The Hoss Proves A Theory
Of course, I had no expectations of being able to test the HOSS to failure level. The time-tested 1911 has the reputation for extreme reliability in the toughest of conditions, and I expected no less of the HOSS. Still, I decided to run a few hundred rounds through the HOSS, and, as expected, I didn’t experience a single malfunction, even with light-loaded semi-wadcutter match loads. Accuracy was far beyond my capability, as has been the case with every gun I’ve ever tested from Guncrafter.
I tested it with Winchester 230-grain hardball, Winchester 185-grain Silvertip defensive ammunition and even some 185-grain semi-wadcutter match loads. Normally, those light loads won’t run in guns set up for service or defensive loads, but the HOSS is so well fitted and smooth operating that they ran without a hitch. On a couple of occasions, the slide didn’t lock back on the last round, but these loads aren’t meant for use in guns with standard recoil springs and generally give guns with standard springs a fit.
Off the bench, I managed a 10-shot, 1.123-inch group at 25 yards with the Winchester 230-grain hardball. I feel certain a good shooter could win leg points in a CMP Distinguished Pistol Shot match with this out-of-the-box handgun, and that’s quite a statement. My standing 10-shot groups at 15 yards were ragged holes, and fast shooting at that distance produced well-centered groups. While the refined build and quality barrel contributed greatly to this, the excellent sights and trigger made shooting much easier.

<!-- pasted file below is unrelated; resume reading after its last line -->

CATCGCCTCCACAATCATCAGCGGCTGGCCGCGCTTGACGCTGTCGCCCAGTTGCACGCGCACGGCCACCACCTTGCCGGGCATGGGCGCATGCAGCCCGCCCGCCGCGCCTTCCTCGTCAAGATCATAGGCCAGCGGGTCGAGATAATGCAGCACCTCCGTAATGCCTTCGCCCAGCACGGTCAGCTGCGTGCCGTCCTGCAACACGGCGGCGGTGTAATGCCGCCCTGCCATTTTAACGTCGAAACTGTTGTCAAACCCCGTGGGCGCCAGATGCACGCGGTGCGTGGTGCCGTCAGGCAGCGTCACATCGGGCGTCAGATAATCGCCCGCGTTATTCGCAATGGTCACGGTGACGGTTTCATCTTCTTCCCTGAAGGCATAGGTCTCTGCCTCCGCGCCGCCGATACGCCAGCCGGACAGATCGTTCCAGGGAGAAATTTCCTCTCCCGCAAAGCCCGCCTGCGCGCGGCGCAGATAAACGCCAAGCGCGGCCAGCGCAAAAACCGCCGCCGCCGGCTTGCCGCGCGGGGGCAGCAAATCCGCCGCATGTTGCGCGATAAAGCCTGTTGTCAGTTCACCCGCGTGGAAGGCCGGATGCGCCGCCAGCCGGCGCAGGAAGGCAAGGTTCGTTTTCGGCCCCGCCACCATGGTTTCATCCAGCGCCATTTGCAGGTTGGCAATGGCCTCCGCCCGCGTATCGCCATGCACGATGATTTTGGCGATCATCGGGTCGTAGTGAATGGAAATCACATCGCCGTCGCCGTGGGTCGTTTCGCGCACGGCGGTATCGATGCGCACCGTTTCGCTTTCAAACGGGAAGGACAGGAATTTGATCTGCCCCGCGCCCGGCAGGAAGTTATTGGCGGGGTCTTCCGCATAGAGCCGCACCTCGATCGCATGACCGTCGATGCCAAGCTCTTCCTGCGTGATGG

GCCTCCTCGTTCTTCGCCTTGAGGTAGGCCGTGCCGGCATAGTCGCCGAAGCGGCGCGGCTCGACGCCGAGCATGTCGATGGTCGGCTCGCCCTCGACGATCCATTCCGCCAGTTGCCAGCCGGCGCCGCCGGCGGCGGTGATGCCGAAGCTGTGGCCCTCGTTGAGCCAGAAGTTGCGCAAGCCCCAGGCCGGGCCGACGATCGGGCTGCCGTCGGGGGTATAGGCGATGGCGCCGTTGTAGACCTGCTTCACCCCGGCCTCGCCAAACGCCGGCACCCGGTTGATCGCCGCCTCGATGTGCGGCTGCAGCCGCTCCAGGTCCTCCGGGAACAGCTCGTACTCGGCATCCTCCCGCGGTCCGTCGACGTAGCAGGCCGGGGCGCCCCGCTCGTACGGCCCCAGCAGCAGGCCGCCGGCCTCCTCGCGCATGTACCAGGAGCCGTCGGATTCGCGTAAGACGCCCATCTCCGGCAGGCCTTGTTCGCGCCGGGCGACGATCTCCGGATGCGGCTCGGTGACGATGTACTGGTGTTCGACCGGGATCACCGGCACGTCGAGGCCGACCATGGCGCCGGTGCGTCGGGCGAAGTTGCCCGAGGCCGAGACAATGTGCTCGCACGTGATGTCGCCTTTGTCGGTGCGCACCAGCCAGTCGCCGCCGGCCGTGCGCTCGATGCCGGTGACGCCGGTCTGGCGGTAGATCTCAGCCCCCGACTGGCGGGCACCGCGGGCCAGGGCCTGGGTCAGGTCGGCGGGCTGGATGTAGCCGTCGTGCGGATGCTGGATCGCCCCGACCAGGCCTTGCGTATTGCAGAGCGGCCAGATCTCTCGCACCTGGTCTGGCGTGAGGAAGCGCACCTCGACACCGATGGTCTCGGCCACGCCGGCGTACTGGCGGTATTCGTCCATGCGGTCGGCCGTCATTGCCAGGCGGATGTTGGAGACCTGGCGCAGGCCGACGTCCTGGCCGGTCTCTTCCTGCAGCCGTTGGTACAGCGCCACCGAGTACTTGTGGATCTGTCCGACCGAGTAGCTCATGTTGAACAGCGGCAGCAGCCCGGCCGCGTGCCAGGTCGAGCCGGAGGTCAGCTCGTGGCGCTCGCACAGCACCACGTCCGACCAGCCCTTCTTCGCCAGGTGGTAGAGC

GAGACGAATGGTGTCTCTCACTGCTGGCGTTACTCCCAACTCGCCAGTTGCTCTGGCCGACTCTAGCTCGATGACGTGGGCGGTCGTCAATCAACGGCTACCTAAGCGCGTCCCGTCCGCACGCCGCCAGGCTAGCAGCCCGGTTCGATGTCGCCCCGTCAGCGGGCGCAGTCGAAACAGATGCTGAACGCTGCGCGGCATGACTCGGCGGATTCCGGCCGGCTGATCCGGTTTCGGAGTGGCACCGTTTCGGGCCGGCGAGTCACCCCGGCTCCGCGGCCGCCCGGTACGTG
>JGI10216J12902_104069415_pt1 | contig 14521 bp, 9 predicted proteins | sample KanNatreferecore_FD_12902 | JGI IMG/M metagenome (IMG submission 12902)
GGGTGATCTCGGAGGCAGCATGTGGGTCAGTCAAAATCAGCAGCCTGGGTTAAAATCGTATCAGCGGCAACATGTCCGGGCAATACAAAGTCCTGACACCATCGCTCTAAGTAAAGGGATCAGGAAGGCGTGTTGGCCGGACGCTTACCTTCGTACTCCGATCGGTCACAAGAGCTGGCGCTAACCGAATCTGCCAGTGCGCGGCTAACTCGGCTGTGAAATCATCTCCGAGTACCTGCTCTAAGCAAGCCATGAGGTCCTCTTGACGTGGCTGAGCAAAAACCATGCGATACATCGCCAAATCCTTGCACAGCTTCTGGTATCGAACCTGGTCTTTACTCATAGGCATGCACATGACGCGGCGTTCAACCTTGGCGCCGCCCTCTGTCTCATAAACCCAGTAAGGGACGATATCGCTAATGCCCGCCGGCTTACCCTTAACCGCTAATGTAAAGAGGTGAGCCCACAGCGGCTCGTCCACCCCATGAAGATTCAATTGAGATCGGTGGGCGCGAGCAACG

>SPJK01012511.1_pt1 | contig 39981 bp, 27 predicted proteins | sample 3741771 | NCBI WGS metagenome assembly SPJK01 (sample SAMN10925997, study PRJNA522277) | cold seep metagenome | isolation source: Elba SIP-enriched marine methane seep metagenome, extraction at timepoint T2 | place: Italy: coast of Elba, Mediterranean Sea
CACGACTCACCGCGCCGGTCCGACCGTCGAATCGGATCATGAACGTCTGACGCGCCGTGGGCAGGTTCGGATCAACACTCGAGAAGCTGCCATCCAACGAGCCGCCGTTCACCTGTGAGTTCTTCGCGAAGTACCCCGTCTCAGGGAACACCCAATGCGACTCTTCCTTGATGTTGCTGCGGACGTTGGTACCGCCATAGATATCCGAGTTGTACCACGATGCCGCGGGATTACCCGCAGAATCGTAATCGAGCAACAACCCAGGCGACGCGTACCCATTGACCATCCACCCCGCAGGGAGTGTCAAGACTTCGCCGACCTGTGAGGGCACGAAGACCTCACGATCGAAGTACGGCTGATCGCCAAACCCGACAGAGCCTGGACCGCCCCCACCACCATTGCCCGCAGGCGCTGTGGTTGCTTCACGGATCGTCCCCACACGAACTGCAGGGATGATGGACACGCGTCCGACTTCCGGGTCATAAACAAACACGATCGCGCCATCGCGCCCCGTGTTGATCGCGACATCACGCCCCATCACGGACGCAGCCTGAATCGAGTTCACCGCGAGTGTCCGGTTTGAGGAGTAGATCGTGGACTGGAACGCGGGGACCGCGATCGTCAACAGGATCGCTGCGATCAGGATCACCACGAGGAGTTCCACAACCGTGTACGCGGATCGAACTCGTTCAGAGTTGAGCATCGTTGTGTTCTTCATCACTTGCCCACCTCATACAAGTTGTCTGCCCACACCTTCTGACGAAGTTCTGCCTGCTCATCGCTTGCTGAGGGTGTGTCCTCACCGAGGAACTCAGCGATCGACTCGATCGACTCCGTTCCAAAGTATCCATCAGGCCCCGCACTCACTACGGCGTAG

Magazine changes were easily accomplished; the magazine release was positive, and the extended magazine well made fast insertion easy. Recoil was manageable, and the night sights were easy to find during recoil recovery.
Alright, I know a pistol with an almost $3,800 price tag isn’t for everybody, and even if it was, the price would be even higher because not many gunsmiths can accomplish what Guncrafter has in the HOSS. The HOSS, like all the other models in the Guncrafter line, is a gun built for a shooter who wants the very best and is willing to pay for that kind of quality. It’s an heirloom gun that will last for generations and provide its owner with the pride of knowing you can’t buy a better pistol.
Editor's Note: This article is an excerpt from the Concealed Carry 2017 issue of Gun Digest the Magazine.